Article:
Husband isn’t able to go on all the rides because of his health needs but those he could were very accessible.  The rides have a signposted disabled entrance, often the ride exit.  CMs were great and very welcoming.  So sometimes parts of the theming is missed but you can’t have everything! Getting into The Frozen Singalong was easy! There were spaces alongside the bench seating for a wheelchair/mobility scooter to slot into and we hope it has stayed the same for the Forest of Enchantment this year!


Moving around Fantasyland was simple – occasionally needing to find an alternative route where there were steps.  We were able to enter Peter Pan’s Flight right by the ride exit and park the scooter close to the ride so only a very short distance to walk.  It’s a small world has a disabled entrance where we were shown to the ride.  Dumbo had a few small steps up to it.  La Taniere du Dragon was completely accessible.


Pirates of the Caribbean is one of our favourite family rides so we were really pleased to be able to drive the scooter straight to the ride exit.  It couldn’t have been any easier.  Around by Pirates of the Caribbean, we looked out for the sloped areas and the walkways were a little narrower.



Buzz Lightyear Laser Blast is another firm favourite in our house but we were a little unsure of using the scooter at this stage so parked it outside and walked in through the disability entrance.  It was a longer walk than we anticipated so next time we will ask to take it through with us as there certainly was space.

Rides and shows in Walt Disney Studios

I had read that the disabled entrance to Ratatouille was problematic – that it was long and narrow and the same as the fastpass.  However, it was more than wide enough for the scooter and we drove it right down to the ride entrance.  Staff moved it for us to the exit.  There was enough space to manoeuvre.

Mickey and the Magician has a separate disabled entrance to the left of the Animagique theatre and then drive straight in! The scooter didn’t quite fit in the first space and staff were keen to help us find an appropriate space.  Husband stayed in the scooter and the rest of us were alongside and didn’t feel at all separate and very much part of the audience.

Everything Else 

Plaza gardens were fantastic.  I popped in to ask how to get in with a scooter and we were directed to the side of the restaurant which has a slope right into the back of  the restaurant.  We then headed over to the entrance and were seated.  The positioned us close to the buffet so I didn’t have to walk far to get husband’s food and showed him where he could park the scooter – inside the restaurant and we could see it at all times.  Again we took it into Restaurant des Stars although this time they removed a chair and he sat in the scooter and got his own food.  When shopping, lots of the larger shops were accessible and in the Walt Disney Studios store, he was able to take it into the changing rooms!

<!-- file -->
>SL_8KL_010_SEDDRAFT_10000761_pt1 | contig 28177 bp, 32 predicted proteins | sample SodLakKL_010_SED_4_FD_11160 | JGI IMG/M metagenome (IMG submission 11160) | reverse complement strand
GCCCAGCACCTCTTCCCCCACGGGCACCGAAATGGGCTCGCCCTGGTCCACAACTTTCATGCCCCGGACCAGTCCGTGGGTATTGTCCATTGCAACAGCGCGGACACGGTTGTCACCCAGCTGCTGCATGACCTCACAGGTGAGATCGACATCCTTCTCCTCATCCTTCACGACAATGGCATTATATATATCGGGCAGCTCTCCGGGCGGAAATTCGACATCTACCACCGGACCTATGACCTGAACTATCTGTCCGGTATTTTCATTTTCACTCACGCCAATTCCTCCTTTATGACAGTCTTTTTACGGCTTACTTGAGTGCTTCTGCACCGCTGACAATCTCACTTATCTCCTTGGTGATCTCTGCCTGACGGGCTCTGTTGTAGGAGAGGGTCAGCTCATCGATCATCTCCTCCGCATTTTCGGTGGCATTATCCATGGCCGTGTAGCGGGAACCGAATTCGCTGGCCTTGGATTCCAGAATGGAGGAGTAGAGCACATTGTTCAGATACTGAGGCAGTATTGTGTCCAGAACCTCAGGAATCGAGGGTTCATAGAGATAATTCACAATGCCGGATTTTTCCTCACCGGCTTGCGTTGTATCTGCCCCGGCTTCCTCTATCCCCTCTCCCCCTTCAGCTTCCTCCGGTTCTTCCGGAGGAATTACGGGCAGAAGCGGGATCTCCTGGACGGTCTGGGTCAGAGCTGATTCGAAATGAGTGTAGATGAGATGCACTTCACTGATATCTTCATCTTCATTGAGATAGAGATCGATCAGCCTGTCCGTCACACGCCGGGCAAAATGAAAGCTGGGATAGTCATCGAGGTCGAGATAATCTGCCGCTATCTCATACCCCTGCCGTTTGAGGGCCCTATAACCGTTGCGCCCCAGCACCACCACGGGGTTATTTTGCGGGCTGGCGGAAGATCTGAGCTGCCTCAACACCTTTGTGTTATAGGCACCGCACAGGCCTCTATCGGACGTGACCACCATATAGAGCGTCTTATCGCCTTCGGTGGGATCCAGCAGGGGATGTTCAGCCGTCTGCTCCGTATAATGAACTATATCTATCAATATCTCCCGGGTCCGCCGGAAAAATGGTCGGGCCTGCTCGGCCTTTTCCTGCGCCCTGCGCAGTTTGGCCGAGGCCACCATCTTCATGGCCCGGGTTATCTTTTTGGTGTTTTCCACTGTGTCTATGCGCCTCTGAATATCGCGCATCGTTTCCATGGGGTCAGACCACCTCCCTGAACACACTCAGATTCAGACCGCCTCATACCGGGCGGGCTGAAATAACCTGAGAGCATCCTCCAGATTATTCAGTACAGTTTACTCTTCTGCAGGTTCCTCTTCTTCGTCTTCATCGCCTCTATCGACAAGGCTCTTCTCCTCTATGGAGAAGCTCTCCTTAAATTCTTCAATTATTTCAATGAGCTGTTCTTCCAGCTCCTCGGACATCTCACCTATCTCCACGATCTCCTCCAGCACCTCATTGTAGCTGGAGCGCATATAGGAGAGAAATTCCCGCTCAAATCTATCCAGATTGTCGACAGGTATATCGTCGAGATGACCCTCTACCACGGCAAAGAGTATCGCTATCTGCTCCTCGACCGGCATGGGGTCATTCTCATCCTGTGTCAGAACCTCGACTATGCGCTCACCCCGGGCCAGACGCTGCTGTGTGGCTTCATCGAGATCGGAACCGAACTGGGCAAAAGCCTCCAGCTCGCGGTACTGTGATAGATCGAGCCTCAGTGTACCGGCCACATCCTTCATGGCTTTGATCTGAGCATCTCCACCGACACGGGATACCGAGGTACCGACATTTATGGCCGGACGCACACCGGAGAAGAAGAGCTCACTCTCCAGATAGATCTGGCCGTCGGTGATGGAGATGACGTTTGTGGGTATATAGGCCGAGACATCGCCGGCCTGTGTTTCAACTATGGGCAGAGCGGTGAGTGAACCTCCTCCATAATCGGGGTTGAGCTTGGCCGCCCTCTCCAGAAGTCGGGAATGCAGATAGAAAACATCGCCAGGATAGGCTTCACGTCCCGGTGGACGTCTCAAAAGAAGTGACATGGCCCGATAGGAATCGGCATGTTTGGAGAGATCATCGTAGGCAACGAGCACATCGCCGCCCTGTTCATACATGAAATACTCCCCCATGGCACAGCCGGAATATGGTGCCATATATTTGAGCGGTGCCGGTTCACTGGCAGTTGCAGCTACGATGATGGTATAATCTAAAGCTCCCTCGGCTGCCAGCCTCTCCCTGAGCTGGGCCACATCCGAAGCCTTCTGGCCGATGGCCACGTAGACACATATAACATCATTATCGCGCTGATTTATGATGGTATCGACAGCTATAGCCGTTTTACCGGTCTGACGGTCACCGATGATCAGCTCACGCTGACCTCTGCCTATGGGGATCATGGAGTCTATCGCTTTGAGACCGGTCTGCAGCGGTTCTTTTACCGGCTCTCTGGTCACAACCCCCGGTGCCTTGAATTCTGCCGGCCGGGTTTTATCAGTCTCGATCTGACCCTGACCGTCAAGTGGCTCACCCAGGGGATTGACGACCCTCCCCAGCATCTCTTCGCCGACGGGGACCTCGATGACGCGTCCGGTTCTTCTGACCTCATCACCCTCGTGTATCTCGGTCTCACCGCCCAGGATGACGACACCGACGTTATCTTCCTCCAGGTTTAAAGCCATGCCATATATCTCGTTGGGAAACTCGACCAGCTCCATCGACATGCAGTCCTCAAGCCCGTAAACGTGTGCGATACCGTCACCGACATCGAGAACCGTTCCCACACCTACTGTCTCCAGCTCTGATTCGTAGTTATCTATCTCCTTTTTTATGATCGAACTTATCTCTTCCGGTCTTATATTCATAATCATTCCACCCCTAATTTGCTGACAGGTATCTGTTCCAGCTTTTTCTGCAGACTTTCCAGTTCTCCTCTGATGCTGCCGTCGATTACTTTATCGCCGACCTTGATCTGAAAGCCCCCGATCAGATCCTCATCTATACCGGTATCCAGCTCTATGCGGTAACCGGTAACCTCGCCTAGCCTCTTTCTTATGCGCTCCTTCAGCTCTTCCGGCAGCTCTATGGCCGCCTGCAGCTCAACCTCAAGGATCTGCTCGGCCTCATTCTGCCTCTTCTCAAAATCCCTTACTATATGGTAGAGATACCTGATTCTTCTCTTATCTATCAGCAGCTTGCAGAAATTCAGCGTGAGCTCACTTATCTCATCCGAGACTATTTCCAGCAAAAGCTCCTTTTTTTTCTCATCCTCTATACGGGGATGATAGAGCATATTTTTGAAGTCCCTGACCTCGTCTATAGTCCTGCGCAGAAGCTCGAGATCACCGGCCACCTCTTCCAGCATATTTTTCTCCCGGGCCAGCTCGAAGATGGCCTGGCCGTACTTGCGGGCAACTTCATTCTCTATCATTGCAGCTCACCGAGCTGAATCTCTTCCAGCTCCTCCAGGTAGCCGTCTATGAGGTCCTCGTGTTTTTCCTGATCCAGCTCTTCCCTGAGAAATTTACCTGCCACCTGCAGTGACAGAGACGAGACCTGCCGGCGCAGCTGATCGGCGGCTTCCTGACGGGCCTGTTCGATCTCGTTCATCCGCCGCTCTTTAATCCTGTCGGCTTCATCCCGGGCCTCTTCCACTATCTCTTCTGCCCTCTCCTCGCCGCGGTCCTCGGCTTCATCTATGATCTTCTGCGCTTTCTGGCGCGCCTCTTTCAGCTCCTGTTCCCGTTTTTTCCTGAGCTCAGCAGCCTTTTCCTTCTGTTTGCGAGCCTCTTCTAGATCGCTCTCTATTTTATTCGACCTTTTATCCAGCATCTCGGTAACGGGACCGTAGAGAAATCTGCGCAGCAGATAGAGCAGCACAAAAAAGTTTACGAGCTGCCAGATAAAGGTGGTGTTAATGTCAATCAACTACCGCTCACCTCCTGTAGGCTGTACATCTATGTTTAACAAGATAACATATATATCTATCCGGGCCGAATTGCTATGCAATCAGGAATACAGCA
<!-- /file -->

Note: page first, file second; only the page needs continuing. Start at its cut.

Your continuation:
Overall, we were really pleased with the accessibility and the staff and very much looking forward to returning this Summer.

Click for the Disneyland Paris Accessibility Guide

Photos (c) Disneyland Paris


Cafe Des Cascadeurs


See the current menu here.

My eldest daughter has a real interest in anything American retro so I was thrilled to read about Cafe des Cascadeurs. Research led me to find out that it was an authentic fifties diner that was brought to Europe from America, just outside of New York in the nineties. However, it found itself in The Walt Disney Studios,  in 2002. By this stage, we didn’t really care what they served we just knew we would love to eat there! I had read that it had odd opening times so we didn’t build our hopes up! However, we happened to be there on a day it was opening and, knowing it was tiny, we made our way to join the short queue. We were shown to a booth, complete with checked curtains and slid in.   There are booths on one side, and on the other is the counter and the grill where the chefs were waiting to cook! As ‘cascadeurs’ is French for stuntmen, the walls had a lot of Disney stunt photos, including some of Herbie, which was great to see.


The menu is simple, burgers and chips.  We ordered our burgers and they were happy to accommodate our fussy tastes – a mixture of removing pickles and sauces. I opted for the chicken burger which was delicious, beautifully cooked piece of chicken.  Everyone else in our group ordered the beef burger and I’m sure the children’s burger was the same size.  Service was fast but not rushed. Everyone enjoyed their meal and the surroundings and we would definitely visit again. On the way out,  we noticed that there was a small decking area for al fresco eating but eating inside, whatever the weather, would be our preference.


Click here to see our full Restaurant Overview.